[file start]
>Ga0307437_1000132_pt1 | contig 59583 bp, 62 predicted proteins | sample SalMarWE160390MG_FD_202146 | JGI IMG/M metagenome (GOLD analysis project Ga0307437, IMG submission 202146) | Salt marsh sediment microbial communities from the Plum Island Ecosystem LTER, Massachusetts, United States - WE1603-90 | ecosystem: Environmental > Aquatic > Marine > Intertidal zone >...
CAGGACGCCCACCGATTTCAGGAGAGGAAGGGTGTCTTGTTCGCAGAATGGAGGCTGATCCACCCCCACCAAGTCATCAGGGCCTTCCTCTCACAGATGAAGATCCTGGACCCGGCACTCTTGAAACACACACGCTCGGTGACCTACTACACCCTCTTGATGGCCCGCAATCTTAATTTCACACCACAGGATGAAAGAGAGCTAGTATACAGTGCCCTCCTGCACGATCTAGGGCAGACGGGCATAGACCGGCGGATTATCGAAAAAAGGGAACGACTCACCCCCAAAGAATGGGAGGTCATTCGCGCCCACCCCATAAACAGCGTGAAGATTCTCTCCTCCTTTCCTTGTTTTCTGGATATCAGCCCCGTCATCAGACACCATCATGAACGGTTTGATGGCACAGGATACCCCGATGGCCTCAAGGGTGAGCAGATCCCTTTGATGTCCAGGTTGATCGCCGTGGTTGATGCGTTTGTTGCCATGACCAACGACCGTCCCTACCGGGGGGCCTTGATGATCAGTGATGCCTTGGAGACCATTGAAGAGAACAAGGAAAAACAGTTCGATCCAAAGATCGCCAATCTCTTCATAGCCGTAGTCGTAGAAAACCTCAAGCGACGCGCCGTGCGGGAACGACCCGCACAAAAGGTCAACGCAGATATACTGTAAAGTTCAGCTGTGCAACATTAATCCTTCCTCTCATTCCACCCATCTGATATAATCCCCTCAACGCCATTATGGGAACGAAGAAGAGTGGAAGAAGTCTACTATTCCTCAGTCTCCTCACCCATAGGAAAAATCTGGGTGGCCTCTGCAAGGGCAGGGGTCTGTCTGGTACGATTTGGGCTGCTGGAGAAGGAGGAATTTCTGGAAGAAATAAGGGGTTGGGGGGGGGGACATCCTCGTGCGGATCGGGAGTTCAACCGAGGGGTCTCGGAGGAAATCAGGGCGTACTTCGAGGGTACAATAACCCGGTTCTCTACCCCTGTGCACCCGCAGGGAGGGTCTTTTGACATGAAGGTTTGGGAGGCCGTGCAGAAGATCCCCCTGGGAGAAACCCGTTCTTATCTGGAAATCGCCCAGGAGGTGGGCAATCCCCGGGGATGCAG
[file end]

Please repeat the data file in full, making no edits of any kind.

>Ga0307437_1000132_pt1 | contig 59583 bp, 62 predicted proteins | sample SalMarWE160390MG_FD_202146 | JGI IMG/M metagenome (GOLD analysis project Ga0307437, IMG submission 202146) | Salt marsh sediment microbial communities from the Plum Island Ecosystem LTER, Massachusetts, United States - WE1603-90 | ecosystem: Environmental > Aquatic > Marine > Intertidal zone >...
CAGGACGCCCACCGATTTCAGGAGAGGAAGGGTGTCTTGTTCGCAGAATGGAGGCTGATCCACCCCCACCAAGTCATCAGGGCCTTCCTCTCACAGATGAAGATCCTGGACCCGGCACTCTTGAAACACACACGCTCGGTGACCTACTACACCCTCTTGATGGCCCGCAATCTTAATTTCACACCACAGGATGAAAGAGAGCTAGTATACAGTGCCCTCCTGCACGATCTAGGGCAGACGGGCATAGACCGGCGGATTATCGAAAAAAGGGAACGACTCACCCCCAAAGAATGGGAGGTCATTCGCGCCCACCCCATAAACAGCGTGAAGATTCTCTCCTCCTTTCCTTGTTTTCTGGATATCAGCCCCGTCATCAGACACCATCATGAACGGTTTGATGGCACAGGATACCCCGATGGCCTCAAGGGTGAGCAGATCCCTTTGATGTCCAGGTTGATCGCCGTGGTTGATGCGTTTGTTGCCATGACCAACGACCGTCCCTACCGGGGGGCCTTGATGATCAGTGATGCCTTGGAGACCATTGAAGAGAACAAGGAAAAACAGTTCGATCCAAAGATCGCCAATCTCTTCATAGCCGTAGTCGTAGAAAACCTCAAGCGACGCGCCGTGCGGGAACGACCCGCACAAAAGGTCAACGCAGATATACTGTAAAGTTCAGCTGTGCAACATTAATCCTTCCTCTCATTCCACCCATCTGATATAATCCCCTCAACGCCATTATGGGAACGAAGAAGAGTGGAAGAAGTCTACTATTCCTCAGTCTCCTCACCCATAGGAAAAATCTGGGTGGCCTCTGCAAGGGCAGGGGTCTGTCTGGTACGATTTGGGCTGCTGGAGAAGGAGGAATTTCTGGAAGAAATAAGGGGTTGGGGGGGGGGACATCCTCGTGCGGATCGGGAGTTCAACCGAGGGGTCTCGGAGGAAATCAGGGCGTACTTCGAGGGTACAATAACCCGGTTCTCTACCCCTGTGCACCCGCAGGGAGGGTCTTTTGACATGAAGGTTTGGGAGGCCGTGCAGAAGATCCCCCTGGGAGAAACCCGTTCTTATCTGGAAATCGCCCAGGAGGTGGGCAATCCCCGGGGATGCAG